The Blue Glacier Shelter #2 is a three-sided solid log structure measuring roughly 10'-6" wide x 11' deep. The wall and sill logs measured 10" in diameter and rested on individual stone footings. The rear wall was only 3'-6" feet in height, while the front opening was six feet. The open end of the side walls were stabilized by a pair of vertical 6" diameter logs, which in turn also supported the front roof beam. Four 5" purlins spanned front to back along the slope of the roof. Eight 2" x 4" shake nailer boards crossed the purlins at 10" on center and were covered with 24" long sawn cedar shingles.

The shelter suffered extensive damage from weather in 2008 and is scheduled for repairs in the summer of 2009.


V.2.22
Wilder Shelter


Introduction:

Wilder Shelter is located on the upper reaches of the Elwha River near the mouth of Leitha Creek, roughly about 18 miles from the Whiskey Bend trailhead . It was last evaluated in August 2006.

Wilder Shelter is nearly identical to the two Blue Glacier shelter built during this period. It is a three-sided solid log structure measuring roughly 12' x 12'. The wall and sill logs measure 10" in diameter and rest on individual stone footings. The rear wall is only 4 feet in height, while the front opening is six feet ten inches. The open end of the side walls were stabilized by a pair of vertical 6" diameter logs, which in turn also supported the front 5" roof beam. Four 5" rafters spanned front to back along the slope of the roof. Eight 3" shake nailer poles crossed the rafters and were covered with 20" long hand-split cedar shakes. The floor is dirt and there are no bunks.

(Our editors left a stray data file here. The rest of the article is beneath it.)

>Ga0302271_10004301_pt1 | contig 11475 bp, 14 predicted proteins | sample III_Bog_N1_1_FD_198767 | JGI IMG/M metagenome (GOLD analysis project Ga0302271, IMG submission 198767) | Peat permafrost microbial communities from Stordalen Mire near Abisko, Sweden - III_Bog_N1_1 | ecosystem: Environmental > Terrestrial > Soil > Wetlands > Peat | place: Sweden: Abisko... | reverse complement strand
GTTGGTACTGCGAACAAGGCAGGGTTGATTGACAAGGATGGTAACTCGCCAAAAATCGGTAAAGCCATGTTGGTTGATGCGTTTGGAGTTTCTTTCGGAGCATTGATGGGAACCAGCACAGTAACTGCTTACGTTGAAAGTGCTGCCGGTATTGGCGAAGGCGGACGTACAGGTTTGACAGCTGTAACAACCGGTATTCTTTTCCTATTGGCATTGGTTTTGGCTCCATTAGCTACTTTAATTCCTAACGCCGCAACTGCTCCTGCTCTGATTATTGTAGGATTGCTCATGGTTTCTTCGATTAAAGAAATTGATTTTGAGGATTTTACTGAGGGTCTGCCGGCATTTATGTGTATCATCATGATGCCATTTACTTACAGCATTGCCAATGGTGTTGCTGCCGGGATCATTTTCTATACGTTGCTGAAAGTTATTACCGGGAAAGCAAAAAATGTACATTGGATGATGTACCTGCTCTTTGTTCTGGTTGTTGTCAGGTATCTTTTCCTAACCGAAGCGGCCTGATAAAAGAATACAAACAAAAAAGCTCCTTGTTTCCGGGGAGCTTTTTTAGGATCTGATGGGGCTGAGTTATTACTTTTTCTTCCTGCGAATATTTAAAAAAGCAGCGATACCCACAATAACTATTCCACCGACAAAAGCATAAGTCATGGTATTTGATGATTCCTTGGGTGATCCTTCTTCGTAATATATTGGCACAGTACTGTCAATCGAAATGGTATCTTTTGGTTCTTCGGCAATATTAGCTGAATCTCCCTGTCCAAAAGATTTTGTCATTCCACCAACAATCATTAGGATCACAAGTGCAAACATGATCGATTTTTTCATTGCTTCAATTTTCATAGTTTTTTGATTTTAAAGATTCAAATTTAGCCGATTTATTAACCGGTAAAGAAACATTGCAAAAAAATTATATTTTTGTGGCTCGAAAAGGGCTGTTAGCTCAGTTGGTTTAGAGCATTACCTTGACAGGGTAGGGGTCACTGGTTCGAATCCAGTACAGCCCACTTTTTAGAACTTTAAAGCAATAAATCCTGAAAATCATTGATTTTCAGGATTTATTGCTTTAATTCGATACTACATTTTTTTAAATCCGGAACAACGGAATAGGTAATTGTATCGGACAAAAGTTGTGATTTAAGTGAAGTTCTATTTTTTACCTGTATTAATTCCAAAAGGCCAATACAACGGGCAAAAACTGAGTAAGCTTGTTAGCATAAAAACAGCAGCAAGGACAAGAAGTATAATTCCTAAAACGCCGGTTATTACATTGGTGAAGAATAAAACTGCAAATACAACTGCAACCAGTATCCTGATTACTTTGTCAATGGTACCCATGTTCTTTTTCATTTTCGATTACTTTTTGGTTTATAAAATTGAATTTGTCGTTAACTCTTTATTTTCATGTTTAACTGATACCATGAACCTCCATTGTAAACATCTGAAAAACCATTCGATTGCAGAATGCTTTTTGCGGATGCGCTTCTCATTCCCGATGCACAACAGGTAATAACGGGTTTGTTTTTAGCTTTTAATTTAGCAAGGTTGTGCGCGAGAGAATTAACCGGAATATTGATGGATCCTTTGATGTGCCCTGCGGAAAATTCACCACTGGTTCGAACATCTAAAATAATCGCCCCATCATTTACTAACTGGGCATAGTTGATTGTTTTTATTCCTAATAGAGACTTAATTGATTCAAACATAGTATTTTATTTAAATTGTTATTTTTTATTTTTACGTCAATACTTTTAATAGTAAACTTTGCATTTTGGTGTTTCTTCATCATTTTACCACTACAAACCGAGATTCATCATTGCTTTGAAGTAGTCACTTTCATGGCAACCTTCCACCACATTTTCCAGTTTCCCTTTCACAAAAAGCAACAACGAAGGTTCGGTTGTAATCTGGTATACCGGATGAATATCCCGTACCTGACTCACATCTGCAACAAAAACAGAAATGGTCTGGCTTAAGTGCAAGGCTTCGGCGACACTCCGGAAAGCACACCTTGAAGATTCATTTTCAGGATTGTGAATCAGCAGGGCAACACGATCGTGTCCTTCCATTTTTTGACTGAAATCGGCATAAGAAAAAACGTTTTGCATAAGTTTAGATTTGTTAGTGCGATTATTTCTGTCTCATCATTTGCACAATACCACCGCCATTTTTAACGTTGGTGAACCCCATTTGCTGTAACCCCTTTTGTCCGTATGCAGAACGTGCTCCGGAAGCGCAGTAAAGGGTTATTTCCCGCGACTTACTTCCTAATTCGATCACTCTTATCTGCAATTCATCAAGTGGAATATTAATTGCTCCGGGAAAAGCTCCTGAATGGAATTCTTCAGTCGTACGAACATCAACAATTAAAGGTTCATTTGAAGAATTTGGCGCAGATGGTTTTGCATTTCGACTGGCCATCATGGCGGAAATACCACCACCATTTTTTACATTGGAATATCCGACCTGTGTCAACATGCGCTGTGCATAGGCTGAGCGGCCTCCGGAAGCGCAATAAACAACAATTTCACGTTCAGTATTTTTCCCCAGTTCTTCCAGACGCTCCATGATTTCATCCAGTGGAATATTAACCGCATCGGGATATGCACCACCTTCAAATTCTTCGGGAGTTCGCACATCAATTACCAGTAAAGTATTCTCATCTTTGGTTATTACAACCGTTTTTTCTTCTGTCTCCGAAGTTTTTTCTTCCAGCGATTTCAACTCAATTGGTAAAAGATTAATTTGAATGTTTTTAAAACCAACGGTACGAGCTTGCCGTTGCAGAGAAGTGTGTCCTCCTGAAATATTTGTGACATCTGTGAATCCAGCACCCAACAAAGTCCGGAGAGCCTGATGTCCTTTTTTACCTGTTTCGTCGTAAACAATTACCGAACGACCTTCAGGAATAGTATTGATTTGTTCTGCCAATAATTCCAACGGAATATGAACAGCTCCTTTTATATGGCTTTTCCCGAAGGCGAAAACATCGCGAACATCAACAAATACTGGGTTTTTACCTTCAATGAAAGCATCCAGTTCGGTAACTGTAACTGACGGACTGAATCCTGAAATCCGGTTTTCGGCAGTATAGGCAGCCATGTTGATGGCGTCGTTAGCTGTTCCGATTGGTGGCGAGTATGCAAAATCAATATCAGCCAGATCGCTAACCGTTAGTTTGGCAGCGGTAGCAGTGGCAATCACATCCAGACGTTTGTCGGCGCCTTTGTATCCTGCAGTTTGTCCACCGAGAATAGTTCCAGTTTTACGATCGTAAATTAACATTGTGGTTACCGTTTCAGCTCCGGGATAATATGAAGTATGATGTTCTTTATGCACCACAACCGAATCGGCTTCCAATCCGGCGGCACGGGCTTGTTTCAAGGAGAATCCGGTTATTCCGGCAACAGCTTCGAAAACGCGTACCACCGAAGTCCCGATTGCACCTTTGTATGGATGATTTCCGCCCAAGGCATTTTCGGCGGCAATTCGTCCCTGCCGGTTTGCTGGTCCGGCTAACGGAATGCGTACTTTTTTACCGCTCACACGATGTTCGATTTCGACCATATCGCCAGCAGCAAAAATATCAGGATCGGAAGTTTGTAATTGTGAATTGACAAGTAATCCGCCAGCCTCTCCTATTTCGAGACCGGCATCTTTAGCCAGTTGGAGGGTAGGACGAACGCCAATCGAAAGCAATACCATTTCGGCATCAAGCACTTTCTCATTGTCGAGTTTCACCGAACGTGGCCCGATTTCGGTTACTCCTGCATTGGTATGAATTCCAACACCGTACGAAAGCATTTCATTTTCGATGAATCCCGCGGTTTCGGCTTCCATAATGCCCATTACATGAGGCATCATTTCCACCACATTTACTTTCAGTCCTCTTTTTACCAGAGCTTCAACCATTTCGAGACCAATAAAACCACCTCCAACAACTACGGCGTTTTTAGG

Period 4

Figure No. 1: Wilder Shelter, August 2006.

The shelter maintenance files of 1970 record 4 bunks in the shelter and the surveys of 1974 and 1980 both list the shelter to be in excellent/good condition. Presently, the shelter is in very poor condition and needs total reconstruction.

Site:
  • (See General observations)

    Recommendation:

    Regrading of site for moisture management and sill log exposure required. Site vegetation should be cleared. The grade has grown with vegetation to the point that the stone footings for the sill logs are completely below grade.

Period 4

Figure No. 2: Wilder Shelter, August 2006.
Log Walls:
  • The 10" diameter sill logs are completely deteriorated on all sides of the shelter. The wall logs are also in very poor condition. All of the wall logs are deteriorated at the back corners, meaning every log in the structure will require replacement. The four front vertical log are all deteriorated at their base.

    Recommendation:

    Replace all sill and wall logs.
    Replace the four vertical logs that stabilize the front ends of the sidewalls.

Period 4

Figure No. 3: Wilder Shelter, August 2006.
Roof:
  • The roof is also in poor condition. The four rafters are deteriorated along the back wall, as are most of the shake nailer poles. The cedar shakes are heavily covered with moss and there are signs of leakage throughout the entire interior.

    Recommendation:
  • The roof structure and shakes require complete replacement

Period 4

Figure No. 4: Wilder Shelter, August 2006; the interior shows no sign of the four bunks records indicate to have been in the shelter in 1970.

Interior:
  • There is no sign of the four bunks noted in the 1970 survey. Verify if the shelter is in a heavy snow location; if so, some additional interior support is recommended. The restoration of the bunks would provide both lateral and gravity support for the roof and walls.

    Recommendation:

    Restore the four bunks to the shelter.



Period 3 spacer Table of Contents spacer Period 5